"Inquietude" by Burgmuller, "Progress" by Burgmuller, "The Clear Stream" by Burgmuller, Burgmuller, classissima, classissima.com, Friedrich Burgmuller, Intermediate level piano repertoire, piano music in the Romantic genre, piano teaching, playing piano, Shirley Smith Kirsten, Uncategorized, word press, word press.com, wordpress, wordpress.com, you tube video, you tube.com, yout tube, youtube.com

For Intermediate Level students: A joyous way to improve piano technique while savoring the Romantic genre (Videos)

Piano students in the Intermediate range don’t need to plod through method books to grow technique. In addition, they shouldn’t be subjected to arrangements of the masterworks reduced to painful copies of the original. As example, “Fur Elise” often appears in dumb-down form, with a mid-section excision. What’s left is the bare-bones beginning, usually transposed to a foreign key.

Needless surgery and other trimmings should be an intensive care warning to teachers to scamper off to the Internet for a mouse-click purchase of Burgmuller’s uncut collection: Twenty-Five Progressive Pieces Op. 100. The compositions start off modestly, with an uncluttered page of notes though they move along with a wider harmonic palette and more complex melodic strands.

Each colorful tableau has a technical challenge woven into its musical fabric.

Here are samples from Op. 100

“The Clear Stream” requires a rolling motion (supple wrists) with attention to persistent triplet figures that wind through a stream of broken chords.

“Progress” is based on a scale in thirds (or skips) divided between the hands. The swells of this figure play out at the beginning and end, while the contrasting middle section offers punctuated groupings of dual notes with unexpected accents.

“Inquietude,” like its title, is an unsettled, agitated morsel that speeds by, requiring the player to be in good control throughout. Having a “spongy” wrist, relaxed arms, and sense of riding the crest without going overboard are worthy goals to achieve.

“Harmony of the Angels,” has a soulful melody resonating through undulating broken chords. These can be shaped beautifully with relaxed arms, supple wrists and an understanding of harmonic rhythm. (how the underlying chords resolve or melt into each other at various measures)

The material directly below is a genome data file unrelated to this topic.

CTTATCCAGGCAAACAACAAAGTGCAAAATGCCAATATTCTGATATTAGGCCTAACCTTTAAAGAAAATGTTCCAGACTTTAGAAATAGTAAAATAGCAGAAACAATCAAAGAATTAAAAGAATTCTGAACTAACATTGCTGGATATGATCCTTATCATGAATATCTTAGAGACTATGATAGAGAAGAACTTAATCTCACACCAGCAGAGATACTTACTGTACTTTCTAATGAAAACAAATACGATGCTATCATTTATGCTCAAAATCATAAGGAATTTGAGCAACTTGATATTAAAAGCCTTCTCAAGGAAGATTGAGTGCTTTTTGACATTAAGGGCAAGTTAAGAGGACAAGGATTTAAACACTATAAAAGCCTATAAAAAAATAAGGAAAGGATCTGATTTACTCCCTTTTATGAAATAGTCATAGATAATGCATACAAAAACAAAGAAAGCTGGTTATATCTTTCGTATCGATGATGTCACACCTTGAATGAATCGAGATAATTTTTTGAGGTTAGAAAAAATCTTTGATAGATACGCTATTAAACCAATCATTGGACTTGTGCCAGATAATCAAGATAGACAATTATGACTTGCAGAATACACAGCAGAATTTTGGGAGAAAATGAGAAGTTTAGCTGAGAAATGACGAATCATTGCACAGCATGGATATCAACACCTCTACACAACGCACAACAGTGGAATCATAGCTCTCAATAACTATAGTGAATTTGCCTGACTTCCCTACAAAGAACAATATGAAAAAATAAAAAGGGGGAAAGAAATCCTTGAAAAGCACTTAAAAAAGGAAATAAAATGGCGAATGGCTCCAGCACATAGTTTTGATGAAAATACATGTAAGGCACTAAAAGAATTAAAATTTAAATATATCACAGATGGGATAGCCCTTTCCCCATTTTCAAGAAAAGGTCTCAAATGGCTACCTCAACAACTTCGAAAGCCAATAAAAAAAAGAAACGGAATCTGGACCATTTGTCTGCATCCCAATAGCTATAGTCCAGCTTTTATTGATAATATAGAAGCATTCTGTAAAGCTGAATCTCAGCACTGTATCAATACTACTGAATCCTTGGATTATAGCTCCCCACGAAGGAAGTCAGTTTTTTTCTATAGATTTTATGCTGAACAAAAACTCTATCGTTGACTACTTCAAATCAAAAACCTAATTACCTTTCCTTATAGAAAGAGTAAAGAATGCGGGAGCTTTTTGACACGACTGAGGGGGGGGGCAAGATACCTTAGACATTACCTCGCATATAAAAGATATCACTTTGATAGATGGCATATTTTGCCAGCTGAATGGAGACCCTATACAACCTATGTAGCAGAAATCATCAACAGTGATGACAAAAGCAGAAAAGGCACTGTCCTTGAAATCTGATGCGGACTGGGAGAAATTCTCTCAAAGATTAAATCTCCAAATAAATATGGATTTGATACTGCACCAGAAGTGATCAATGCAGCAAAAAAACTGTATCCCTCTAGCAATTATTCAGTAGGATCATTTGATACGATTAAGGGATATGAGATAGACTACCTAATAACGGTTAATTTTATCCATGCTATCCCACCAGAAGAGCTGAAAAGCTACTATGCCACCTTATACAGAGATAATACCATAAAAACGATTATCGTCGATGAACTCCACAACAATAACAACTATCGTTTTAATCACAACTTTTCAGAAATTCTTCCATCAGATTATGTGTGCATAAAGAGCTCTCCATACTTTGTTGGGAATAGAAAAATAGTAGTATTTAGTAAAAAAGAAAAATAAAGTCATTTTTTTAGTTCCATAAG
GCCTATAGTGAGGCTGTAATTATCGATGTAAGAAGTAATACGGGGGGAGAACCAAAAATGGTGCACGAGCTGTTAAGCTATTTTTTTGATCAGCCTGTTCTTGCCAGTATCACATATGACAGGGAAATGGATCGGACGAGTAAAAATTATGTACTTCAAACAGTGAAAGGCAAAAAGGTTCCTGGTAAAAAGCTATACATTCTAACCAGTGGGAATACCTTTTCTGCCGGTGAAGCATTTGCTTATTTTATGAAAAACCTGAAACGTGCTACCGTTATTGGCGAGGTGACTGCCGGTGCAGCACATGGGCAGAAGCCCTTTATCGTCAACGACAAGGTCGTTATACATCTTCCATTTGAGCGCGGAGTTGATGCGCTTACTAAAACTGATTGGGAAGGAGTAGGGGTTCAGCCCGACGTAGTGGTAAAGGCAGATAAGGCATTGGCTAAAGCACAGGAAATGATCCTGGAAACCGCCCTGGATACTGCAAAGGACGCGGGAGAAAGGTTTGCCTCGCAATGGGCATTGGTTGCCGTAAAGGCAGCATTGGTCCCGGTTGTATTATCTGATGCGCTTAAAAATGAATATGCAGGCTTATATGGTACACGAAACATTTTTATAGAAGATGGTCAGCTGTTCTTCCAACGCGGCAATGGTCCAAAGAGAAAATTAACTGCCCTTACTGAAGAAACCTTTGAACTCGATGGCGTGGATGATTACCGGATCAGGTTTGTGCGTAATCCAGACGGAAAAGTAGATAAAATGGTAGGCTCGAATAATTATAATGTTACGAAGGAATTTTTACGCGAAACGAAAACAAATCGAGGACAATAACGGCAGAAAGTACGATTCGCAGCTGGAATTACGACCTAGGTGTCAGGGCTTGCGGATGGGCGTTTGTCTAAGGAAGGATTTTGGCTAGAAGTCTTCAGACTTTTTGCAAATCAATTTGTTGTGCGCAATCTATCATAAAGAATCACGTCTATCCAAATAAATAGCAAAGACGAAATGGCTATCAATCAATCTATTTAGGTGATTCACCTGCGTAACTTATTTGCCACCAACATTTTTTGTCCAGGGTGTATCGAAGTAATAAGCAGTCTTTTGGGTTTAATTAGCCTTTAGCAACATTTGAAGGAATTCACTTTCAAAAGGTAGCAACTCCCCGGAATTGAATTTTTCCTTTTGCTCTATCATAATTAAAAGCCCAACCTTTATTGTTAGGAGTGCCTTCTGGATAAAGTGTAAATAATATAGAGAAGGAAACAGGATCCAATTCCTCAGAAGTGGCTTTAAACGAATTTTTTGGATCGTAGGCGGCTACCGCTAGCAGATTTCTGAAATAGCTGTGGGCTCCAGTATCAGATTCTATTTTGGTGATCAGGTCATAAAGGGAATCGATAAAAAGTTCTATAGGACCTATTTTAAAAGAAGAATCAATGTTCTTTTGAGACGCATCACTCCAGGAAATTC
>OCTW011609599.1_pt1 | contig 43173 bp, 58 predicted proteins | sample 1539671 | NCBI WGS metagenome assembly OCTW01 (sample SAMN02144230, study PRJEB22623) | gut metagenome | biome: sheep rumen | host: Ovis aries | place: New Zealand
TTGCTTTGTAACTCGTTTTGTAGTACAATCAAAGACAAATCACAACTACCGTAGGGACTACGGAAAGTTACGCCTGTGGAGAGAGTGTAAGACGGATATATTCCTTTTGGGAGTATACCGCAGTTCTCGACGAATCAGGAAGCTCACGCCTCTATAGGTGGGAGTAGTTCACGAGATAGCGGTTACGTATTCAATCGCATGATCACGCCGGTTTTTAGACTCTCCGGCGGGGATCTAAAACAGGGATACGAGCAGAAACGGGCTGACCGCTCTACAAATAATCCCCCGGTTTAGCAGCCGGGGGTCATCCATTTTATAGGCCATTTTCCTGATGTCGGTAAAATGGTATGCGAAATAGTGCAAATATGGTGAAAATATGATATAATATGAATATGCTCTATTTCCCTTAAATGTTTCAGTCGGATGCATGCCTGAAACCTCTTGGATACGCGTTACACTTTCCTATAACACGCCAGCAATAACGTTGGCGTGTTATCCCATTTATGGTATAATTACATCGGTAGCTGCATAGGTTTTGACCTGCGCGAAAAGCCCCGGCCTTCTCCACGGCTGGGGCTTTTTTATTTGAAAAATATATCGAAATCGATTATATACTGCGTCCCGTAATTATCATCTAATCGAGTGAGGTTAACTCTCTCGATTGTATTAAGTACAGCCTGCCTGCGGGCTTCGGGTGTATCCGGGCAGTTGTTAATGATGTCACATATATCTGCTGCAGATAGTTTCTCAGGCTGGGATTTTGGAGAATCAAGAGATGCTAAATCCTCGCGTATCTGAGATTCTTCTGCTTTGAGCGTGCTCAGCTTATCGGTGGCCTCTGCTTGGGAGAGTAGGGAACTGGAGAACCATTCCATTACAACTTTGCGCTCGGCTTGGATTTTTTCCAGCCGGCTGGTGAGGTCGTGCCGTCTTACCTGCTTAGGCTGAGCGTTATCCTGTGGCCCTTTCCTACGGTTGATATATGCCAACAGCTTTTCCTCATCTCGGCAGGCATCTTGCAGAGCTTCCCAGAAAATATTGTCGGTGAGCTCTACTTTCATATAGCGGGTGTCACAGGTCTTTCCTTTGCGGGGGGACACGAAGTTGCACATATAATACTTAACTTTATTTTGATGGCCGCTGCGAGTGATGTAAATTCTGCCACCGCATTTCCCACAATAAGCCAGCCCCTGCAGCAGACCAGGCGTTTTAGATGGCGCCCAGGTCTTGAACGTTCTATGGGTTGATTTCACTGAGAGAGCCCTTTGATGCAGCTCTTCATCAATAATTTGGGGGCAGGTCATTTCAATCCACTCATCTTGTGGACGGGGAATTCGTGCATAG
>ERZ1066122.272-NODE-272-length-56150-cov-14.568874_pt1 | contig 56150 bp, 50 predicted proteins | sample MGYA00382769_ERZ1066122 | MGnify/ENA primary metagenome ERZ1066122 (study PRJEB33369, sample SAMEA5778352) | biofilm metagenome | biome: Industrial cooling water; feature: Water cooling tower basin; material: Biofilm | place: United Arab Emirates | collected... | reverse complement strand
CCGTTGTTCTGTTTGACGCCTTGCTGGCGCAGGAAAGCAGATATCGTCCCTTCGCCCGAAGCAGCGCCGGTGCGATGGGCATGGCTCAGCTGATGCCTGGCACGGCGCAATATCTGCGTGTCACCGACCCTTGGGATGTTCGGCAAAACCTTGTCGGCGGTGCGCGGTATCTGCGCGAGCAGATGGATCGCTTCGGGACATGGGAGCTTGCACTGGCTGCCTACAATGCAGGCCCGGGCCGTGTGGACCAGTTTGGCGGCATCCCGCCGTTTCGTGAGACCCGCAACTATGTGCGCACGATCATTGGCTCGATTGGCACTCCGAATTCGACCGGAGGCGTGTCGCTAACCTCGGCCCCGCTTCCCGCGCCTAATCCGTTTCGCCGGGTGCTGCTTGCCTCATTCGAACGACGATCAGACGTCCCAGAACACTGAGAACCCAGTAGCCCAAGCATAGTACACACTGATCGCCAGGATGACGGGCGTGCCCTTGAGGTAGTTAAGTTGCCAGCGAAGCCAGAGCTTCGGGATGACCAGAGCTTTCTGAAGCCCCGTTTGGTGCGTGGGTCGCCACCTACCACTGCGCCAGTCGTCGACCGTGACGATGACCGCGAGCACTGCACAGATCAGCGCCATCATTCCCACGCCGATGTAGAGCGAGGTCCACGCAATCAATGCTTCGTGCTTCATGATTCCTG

“Ave Maria”
A hymn-like outpouring requiring “voicing” of chords and awareness of inter-weaving lines.

About the Composer: (WIKI)
“Johann Friedrich Franz Burgmüller, generally known as Friedrich Burgmüller (4 December 1806 – 13 February 1874) was a German pianist and composer.

“Born in Regensburg, Germany, both his father, August, and brother, Norbert, were musicians. His father was a musical theater director in Weimar and other Southern German centers. After years of studies with Ludwig Spohr and Moritz Hauptmann, Friedrich moved to Paris in 1832, where he stayed until his death. There, he adopted Parisian music and developed his trademark, light style of playing. He wrote many pieces of salon music for the piano and published several albums. Burgmüller also went on to compose piano études (studies) intended for children. They are popular to this day.

“Selections from his Opp. 68, 76, 100, 105 and 109 etudes and his “Ballade” appear in a wide variety of educational collections. In addition to these piano pieces, he composed works without opus numbers including variations, waltzes, nocturnes and polonaises. He composed stage works and two ballets, La Péri and Lady Harriet.”

His most performed piece is the so-called “Peasant Pas de Deux” added to Adolphe Adam’s ballet Giselle for its 1841 premiere. This music was originally titled “Souvenirs de Ratisbonne,” and is still performed today in every production of Giselle.

In his Op. 100 set of 25 studies he has charmed many people with pieces like “La Candeur,” “La Chevalresque,” “L’Arabesque,” and “Ballade.” More demanding pieces are the 18 Characteristic Studies, Op. 109, but the 12 pieces of Op. 105 are even more demanding. Op. 109 contains popular pieces like “Les Perles” (The Pearls) and “L’Orage” (The Storm).

Other Burgmuller tableaux from Op. 100

“The Chase”




“The Return”

Leave a Reply

Fill in your details below or click an icon to log in:

WordPress.com Logo

You are commenting using your WordPress.com account. Log Out /  Change )

Twitter picture

You are commenting using your Twitter account. Log Out /  Change )

Facebook photo

You are commenting using your Facebook account. Log Out /  Change )

Connecting to %s

This site uses Akismet to reduce spam. Learn how your comment data is processed.